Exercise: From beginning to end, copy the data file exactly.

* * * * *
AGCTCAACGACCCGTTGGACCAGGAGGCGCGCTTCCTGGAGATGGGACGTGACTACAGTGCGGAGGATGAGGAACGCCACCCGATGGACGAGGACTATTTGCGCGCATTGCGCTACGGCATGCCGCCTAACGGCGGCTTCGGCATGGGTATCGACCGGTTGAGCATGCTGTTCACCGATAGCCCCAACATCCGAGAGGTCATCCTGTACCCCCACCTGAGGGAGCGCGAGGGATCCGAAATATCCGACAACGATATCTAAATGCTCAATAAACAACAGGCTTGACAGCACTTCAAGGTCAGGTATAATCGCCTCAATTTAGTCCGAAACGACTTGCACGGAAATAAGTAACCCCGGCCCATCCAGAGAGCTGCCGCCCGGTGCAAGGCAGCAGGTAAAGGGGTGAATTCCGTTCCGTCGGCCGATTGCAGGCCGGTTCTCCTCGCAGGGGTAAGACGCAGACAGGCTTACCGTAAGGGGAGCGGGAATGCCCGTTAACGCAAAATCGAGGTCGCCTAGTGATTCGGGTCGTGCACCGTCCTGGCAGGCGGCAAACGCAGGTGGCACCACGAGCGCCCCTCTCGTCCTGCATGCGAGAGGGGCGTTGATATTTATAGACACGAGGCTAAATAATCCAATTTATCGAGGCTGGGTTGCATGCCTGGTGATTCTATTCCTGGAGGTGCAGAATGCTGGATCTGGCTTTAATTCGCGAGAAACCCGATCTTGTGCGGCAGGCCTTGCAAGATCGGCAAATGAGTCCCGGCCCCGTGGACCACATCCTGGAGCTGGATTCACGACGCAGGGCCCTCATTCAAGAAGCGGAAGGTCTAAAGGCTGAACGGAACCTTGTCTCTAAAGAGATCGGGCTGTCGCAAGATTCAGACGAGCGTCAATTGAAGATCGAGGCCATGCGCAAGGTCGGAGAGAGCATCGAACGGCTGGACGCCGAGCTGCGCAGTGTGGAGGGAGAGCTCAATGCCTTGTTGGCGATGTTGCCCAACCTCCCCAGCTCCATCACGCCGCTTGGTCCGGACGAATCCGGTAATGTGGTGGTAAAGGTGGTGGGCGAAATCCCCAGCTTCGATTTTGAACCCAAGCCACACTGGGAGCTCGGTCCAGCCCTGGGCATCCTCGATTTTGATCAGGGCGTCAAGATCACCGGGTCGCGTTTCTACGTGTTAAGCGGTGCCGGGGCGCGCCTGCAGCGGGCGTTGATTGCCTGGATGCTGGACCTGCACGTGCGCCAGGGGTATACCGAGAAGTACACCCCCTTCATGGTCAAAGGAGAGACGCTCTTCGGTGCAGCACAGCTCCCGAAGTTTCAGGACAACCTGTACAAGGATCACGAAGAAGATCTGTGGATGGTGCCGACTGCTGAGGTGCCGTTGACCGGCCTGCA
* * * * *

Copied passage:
AGCTCAACGACCCGTTGGACCAGGAGGCGCGCTTCCTGGAGATGGGACGTGACTACAGTGCGGAGGATGAGGAACGCCACCCGATGGACGAGGACTATTTGCGCGCATTGCGCTACGGCATGCCGCCTAACGGCGGCTTCGGCATGGGTATCGACCGGTTGAGCATGCTGTTCACCGATAGCCCCAACATCCGAGAGGTCATCCTGTACCCCCACCTGAGGGAGCGCGAGGGATCCGAAATATCCGACAACGATATCTAAATGCTCAATAAACAACAGGCTTGACAGCACTTCAAGGTCAGGTATAATCGCCTCAATTTAGTCCGAAACGACTTGCACGGAAATAAGTAACCCCGGCCCATCCAGAGAGCTGCCGCCCGGTGCAAGGCAGCAGGTAAAGGGGTGAATTCCGTTCCGTCGGCCGATTGCAGGCCGGTTCTCCTCGCAGGGGTAAGACGCAGACAGGCTTACCGTAAGGGGAGCGGGAATGCCCGTTAACGCAAAATCGAGGTCGCCTAGTGATTCGGGTCGTGCACCGTCCTGGCAGGCGGCAAACGCAGGTGGCACCACGAGCGCCCCTCTCGTCCTGCATGCGAGAGGGGCGTTGATATTTATAGACACGAGGCTAAATAATCCAATTTATCGAGGCTGGGTTGCATGCCTGGTGATTCTATTCCTGGAGGTGCAGAATGCTGGATCTGGCTTTAATTCGCGAGAAACCCGATCTTGTGCGGCAGGCCTTGCAAGATCGGCAAATGAGTCCCGGCCCCGTGGACCACATCCTGGAGCTGGATTCACGACGCAGGGCCCTCATTCAAGAAGCGGAAGGTCTAAAGGCTGAACGGAACCTTGTCTCTAAAGAGATCGGGCTGTCGCAAGATTCAGACGAGCGTCAATTGAAGATCGAGGCCATGCGCAAGGTCGGAGAGAGCATCGAACGGCTGGACGCCGAGCTGCGCAGTGTGGAGGGAGAGCTCAATGCCTTGTTGGCGATGTTGCCCAACCTCCCCAGCTCCATCACGCCGCTTGGTCCGGACGAATCCGGTAATGTGGTGGTAAAGGTGGTGGGCGAAATCCCCAGCTTCGATTTTGAACCCAAGCCACACTGGGAGCTCGGTCCAGCCCTGGGCATCCTCGATTTTGATCAGGGCGTCAAGATCACCGGGTCGCGTTTCTACGTGTTAAGCGGTGCCGGGGCGCGCCTGCAGCGGGCGTTGATTGCCTGGATGCTGGACCTGCACGTGCGCCAGGGGTATACCGAGAAGTACACCCCCTTCATGGTCAAAGGAGAGACGCTCTTCGGTGCAGCACAGCTCCCGAAGTTTCAGGACAACCTGTACAAGGATCACGAAGAAGATCTGTGGATGGTGCCGACTGCTGAGGTGCCGTTGACCGGCCTGCA